Debates and discussions about what local foods are worthy of “national dish” status are always going to be lively.
But when Gold 905 listeners and avid Makan Kakis took to a vote for a National Day series featuring the five best ones, there was a clear favourite coming head, shoulders and tail feathers above the rest.
That, of course, was chicken rice.
The result was unsurprising, since nobody can resist tender chicken and toothsome rice, all bathed in mouth-watering aromatics.
Add condiments of chilli sauce and thick, sticky-sweet black soya sauce, sliced cucumbers and a bowl of soup, chicken rice is a complete, affordable meal that truly reflects our country’s culinary history and development.
Initially brought to Singapore in the late 1800s by early Hainanese immigrants from China, chicken rice has evolved to suit local palates.
Cantonese influences have crept into its preparation, from the tangy red chilli dipping sauce, to the traditional way of poaching whole chickens, then plunging them into cold water for that distinctive smooth, tender meat and gelatinous skin.
The poaching liquid is also used to cook the fragrant and flavourful oil-coated rice, which some insist is the most important element of the entire dish.
As for where Gold 905 listeners go for their favourite chicken rice fix, a few popular players emerged, of course – famous names such as Tian Tian, Boon Tong Kee and Wee Nam Kee, as well as stalwarts like Yet Con and Chin Chin.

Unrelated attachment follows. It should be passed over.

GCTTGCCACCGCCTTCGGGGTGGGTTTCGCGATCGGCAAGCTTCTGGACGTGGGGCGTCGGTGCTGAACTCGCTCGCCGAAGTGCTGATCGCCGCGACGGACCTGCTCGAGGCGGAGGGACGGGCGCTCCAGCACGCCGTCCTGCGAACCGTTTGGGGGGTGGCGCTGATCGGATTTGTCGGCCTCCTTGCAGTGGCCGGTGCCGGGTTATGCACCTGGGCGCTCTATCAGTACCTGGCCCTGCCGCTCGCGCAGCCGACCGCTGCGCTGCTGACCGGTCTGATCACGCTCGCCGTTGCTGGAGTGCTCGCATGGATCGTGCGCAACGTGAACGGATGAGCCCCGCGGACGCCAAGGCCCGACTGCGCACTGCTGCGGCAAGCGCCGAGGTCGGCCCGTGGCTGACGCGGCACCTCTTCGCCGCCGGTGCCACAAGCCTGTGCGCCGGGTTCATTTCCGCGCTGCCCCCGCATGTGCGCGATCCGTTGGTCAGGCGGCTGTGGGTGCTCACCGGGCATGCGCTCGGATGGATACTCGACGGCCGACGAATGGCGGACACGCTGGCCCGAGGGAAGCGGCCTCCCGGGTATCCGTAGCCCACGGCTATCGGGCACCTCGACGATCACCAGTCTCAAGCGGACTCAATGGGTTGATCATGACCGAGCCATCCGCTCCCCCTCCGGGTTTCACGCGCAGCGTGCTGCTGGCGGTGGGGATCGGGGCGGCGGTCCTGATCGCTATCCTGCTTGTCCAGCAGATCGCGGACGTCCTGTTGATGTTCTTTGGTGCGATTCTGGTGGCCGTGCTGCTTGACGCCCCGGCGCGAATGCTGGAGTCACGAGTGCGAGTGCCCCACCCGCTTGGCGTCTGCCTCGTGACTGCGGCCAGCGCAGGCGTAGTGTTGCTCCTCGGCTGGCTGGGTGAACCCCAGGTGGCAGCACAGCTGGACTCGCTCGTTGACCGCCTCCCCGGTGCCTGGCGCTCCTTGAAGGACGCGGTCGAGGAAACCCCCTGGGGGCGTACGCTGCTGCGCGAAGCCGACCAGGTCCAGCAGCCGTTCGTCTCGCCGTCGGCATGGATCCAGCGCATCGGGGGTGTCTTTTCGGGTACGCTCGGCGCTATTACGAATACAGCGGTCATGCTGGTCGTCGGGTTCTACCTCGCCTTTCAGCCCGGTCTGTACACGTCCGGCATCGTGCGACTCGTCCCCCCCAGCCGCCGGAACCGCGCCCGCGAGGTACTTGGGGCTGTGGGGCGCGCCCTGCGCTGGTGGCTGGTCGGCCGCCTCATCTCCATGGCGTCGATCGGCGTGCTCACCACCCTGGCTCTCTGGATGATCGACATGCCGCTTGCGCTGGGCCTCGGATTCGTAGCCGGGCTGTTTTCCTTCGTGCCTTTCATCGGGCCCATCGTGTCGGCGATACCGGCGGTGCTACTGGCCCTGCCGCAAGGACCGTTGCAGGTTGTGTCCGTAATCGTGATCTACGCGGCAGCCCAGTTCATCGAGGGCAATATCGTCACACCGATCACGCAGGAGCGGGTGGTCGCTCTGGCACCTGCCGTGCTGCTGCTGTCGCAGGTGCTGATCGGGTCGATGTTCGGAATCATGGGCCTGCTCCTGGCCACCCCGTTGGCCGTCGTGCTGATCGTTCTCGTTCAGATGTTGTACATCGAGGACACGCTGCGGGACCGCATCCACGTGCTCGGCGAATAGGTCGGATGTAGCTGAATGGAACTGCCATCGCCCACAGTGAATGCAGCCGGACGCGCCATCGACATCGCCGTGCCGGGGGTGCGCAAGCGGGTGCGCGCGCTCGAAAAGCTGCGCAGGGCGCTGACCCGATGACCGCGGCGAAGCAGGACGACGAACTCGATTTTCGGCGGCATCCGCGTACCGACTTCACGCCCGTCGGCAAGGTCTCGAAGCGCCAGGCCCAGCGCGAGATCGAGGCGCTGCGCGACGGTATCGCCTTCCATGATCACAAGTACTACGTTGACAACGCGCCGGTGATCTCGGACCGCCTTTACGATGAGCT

Honestly though, discussions about where to find the best of this beloved national dish won’t reach any satisfactory conclusions.
It’s impossible to find the “best”, simply because every self-respecting Singaporean has his or her own preference when it comes to the fragrance, flavours and textures of chicken rice. That said, here are a few we think are delicious for different reasons.
TIONG BAHRU HAINANESE BONELESS CHICKEN RICE
Started by Cheong Weng Wah in 1988, this stall is a must-try for those visiting Tiong Bahru Market. In particular, his poached chicken is outstandingly moist, tender and very clean-tasting.
Staying true to its name (lazy eaters rejoice!), a whole drumstick is deboned, then beautifully sliced and served on rice but still with all the best bits intact – dark meat, silky skin and crunchy cartilaginous ends.
The excellent texture of his chicken literally boils down to technique, a combination of heat and cold in the cooking process, in which hot, blanched chicken is rapidly cooled in iced water.
Cheong first learnt how to make his signature dish from a friend who was a cook at The Mandarin Hotel, famous for its Chatterbox chicken rice. In the three decades since, he has slowly experimented and improved on the recipe to great success and many accolades, including a Bib Gourmand mention in the Michelin Guide Singapore.
The condiments are also worth mentioning, from the deceptively pale chilli sauce that packs a really spicy, well-seasoned punch, to the surprisingly mild and mellow ground ginger sauce (I’m guessing he uses young ginger).